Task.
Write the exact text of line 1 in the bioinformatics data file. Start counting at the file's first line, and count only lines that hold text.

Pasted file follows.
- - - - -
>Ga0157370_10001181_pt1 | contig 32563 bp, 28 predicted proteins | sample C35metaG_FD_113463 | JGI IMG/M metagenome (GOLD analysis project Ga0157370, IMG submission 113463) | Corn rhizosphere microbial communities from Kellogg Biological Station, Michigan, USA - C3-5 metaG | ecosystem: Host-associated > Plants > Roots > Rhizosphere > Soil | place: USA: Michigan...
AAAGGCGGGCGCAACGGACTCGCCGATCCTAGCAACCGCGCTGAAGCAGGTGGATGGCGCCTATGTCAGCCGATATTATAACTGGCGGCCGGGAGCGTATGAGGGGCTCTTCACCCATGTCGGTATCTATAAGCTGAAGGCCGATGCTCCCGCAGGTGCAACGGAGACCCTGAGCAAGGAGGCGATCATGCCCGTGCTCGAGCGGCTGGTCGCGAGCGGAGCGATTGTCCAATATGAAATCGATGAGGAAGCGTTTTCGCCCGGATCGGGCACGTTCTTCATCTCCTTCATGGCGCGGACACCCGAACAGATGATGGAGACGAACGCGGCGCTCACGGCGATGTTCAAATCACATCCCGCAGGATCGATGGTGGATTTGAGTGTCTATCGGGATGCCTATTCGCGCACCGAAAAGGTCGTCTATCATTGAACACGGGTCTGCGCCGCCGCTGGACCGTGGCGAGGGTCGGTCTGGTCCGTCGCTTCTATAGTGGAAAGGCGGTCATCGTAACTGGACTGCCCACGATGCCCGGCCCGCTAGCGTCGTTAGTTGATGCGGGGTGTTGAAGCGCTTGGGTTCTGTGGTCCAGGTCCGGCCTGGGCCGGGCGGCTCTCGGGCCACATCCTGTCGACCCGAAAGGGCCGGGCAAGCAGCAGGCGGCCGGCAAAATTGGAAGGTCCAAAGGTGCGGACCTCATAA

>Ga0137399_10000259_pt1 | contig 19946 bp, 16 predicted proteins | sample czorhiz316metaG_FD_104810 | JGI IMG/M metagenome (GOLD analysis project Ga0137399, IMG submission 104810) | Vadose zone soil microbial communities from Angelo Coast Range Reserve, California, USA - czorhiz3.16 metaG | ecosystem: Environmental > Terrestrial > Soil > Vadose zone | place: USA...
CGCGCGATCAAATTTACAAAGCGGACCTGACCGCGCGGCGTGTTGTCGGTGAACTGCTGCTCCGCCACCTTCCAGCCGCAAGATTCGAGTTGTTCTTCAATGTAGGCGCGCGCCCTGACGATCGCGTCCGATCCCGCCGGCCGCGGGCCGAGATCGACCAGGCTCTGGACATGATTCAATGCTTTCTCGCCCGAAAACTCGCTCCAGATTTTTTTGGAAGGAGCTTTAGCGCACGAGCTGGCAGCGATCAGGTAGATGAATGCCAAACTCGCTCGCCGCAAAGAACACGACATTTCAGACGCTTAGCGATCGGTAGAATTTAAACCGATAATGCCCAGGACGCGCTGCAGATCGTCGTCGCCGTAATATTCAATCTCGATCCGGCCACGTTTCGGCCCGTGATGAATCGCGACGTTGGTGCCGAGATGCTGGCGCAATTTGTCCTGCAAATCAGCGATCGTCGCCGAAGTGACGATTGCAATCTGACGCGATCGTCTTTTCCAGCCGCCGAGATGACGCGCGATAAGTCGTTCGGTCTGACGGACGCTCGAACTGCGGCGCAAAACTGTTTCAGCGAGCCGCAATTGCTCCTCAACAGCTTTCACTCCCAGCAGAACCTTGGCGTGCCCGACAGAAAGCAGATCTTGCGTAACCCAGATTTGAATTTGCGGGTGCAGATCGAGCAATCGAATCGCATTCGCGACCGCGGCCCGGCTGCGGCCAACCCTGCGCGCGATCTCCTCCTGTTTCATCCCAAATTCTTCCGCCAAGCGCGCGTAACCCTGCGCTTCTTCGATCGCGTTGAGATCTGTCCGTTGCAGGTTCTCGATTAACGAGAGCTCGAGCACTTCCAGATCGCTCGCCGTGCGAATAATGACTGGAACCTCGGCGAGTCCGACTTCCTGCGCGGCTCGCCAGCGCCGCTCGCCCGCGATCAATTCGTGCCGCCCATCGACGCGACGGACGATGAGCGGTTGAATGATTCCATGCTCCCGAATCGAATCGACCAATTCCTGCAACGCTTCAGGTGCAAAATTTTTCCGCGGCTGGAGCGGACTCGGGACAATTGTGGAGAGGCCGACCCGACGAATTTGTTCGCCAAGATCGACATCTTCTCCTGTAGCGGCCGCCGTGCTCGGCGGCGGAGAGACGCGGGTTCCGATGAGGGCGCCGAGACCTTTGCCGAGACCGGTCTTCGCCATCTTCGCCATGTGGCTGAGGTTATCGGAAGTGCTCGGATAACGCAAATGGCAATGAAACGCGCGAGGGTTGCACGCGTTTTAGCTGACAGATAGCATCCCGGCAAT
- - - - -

>Ga0157370_10001181_pt1 | contig 32563 bp, 28 predicted proteins | sample C35metaG_FD_113463 | JGI IMG/M metagenome (GOLD analysis project Ga0157370, IMG submission 113463) | Corn rhizosphere microbial communities from Kellogg Biological Station, Michigan, USA - C3-5 metaG | ecosystem: Host-associated > Plants > Roots > Rhizosphere > Soil | place: USA: Michigan...